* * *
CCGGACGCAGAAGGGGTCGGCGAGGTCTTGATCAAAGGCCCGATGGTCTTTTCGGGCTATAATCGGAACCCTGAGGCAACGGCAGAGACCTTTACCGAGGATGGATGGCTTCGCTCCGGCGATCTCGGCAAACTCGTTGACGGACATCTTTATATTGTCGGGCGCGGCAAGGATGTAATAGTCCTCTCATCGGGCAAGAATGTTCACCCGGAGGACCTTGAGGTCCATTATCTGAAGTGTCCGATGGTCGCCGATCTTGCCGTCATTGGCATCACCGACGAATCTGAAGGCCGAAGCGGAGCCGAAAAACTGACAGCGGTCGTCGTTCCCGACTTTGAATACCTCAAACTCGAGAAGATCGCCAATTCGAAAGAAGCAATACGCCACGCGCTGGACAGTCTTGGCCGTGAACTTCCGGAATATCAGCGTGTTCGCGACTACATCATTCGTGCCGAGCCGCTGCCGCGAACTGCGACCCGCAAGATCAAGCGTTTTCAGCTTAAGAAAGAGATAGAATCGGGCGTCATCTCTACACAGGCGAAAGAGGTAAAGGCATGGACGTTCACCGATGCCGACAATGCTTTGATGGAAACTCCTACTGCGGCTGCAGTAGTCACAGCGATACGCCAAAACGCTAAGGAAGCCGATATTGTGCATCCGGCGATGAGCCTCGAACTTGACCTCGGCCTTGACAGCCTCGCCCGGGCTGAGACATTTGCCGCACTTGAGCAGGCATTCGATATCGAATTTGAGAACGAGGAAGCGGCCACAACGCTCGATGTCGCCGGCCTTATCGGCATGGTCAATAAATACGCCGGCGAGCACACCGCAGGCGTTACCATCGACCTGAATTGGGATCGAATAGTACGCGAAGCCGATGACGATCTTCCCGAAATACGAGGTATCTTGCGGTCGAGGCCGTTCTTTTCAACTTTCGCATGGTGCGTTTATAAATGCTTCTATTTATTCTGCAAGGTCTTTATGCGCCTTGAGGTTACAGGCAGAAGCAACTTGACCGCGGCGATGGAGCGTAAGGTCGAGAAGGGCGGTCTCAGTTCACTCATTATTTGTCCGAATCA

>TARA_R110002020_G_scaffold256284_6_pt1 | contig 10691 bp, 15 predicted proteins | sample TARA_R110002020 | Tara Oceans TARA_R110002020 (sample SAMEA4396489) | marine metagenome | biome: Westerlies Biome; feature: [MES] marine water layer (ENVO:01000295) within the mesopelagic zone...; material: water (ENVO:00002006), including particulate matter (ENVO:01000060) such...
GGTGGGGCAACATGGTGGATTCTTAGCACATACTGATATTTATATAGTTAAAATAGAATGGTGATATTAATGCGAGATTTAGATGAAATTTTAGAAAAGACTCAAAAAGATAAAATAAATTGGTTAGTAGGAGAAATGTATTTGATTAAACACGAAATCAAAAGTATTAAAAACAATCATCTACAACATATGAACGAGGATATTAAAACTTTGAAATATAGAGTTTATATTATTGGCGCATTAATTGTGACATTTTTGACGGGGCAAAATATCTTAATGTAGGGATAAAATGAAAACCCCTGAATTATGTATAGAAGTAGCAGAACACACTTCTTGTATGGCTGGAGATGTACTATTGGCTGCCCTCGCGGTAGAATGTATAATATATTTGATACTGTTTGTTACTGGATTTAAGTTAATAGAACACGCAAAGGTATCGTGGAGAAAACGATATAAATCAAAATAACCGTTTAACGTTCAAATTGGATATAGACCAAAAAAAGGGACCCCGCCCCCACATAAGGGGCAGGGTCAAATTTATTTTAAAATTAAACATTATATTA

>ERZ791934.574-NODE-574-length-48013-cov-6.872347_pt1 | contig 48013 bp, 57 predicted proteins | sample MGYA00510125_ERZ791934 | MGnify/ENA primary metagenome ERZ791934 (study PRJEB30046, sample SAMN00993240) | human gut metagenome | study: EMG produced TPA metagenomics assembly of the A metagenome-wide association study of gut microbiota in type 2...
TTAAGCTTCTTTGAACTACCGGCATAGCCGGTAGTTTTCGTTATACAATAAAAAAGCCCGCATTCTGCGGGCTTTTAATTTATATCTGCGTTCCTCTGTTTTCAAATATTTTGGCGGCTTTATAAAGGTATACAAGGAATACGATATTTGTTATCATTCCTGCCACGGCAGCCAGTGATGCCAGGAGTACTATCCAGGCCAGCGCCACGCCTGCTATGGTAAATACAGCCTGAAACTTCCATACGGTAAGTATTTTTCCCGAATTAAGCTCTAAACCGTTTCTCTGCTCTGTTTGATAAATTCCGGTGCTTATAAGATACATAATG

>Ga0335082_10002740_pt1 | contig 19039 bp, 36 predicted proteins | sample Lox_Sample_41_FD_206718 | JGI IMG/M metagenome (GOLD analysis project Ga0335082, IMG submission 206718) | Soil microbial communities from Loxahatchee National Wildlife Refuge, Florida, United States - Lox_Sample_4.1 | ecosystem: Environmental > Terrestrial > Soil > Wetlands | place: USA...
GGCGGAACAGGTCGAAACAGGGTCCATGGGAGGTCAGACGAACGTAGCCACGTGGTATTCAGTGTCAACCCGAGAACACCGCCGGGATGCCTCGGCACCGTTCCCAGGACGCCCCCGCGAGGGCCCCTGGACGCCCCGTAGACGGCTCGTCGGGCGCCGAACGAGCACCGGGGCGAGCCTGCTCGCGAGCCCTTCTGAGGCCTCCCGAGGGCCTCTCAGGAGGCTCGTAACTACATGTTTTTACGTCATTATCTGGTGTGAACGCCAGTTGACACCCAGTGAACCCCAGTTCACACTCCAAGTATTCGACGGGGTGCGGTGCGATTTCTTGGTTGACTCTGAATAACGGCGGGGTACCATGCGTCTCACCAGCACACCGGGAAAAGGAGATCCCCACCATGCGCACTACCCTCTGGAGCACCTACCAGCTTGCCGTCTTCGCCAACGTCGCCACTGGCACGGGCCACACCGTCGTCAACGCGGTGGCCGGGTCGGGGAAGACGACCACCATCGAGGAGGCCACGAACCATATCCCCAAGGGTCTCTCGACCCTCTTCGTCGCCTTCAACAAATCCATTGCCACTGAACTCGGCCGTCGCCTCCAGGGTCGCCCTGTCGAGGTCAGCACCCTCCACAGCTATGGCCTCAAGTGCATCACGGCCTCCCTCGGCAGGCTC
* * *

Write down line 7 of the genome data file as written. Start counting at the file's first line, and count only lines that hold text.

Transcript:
GGCGGAACAGGTCGAAACAGGGTCCATGGGAGGTCAGACGAACGTAGCCACGTGGTATTCAGTGTCAACCCGAGAACACCGCCGGGATGCCTCGGCACCGTTCCCAGGACGCCCCCGCGAGGGCCCCTGGACGCCCCGTAGACGGCTCGTCGGGCGCCGAACGAGCACCGGGGCGAGCCTGCTCGCGAGCCCTTCTGAGGCCTCCCGAGGGCCTCTCAGGAGGCTCGTAACTACATGTTTTTACGTCATTATCTGGTGTGAACGCCAGTTGACACCCAGTGAACCCCAGTTCACACTCCAAGTATTCGACGGGGTGCGGTGCGATTTCTTGGTTGACTCTGAATAACGGCGGGGTACCATGCGTCTCACCAGCACACCGGGAAAAGGAGATCCCCACCATGCGCACTACCCTCTGGAGCACCTACCAGCTTGCCGTCTTCGCCAACGTCGCCACTGGCACGGGCCACACCGTCGTCAACGCGGTGGCCGGGTCGGGGAAGACGACCACCATCGAGGAGGCCACGAACCATATCCCCAAGGGTCTCTCGACCCTCTTCGTCGCCTTCAACAAATCCATTGCCACTGAACTCGGCCGTCGCCTCCAGGGTCGCCCTGTCGAGGTCAGCACCCTCCACAGCTATGGCCTCAAGTGCATCACGGCCTCCCTCGGCAGGCTC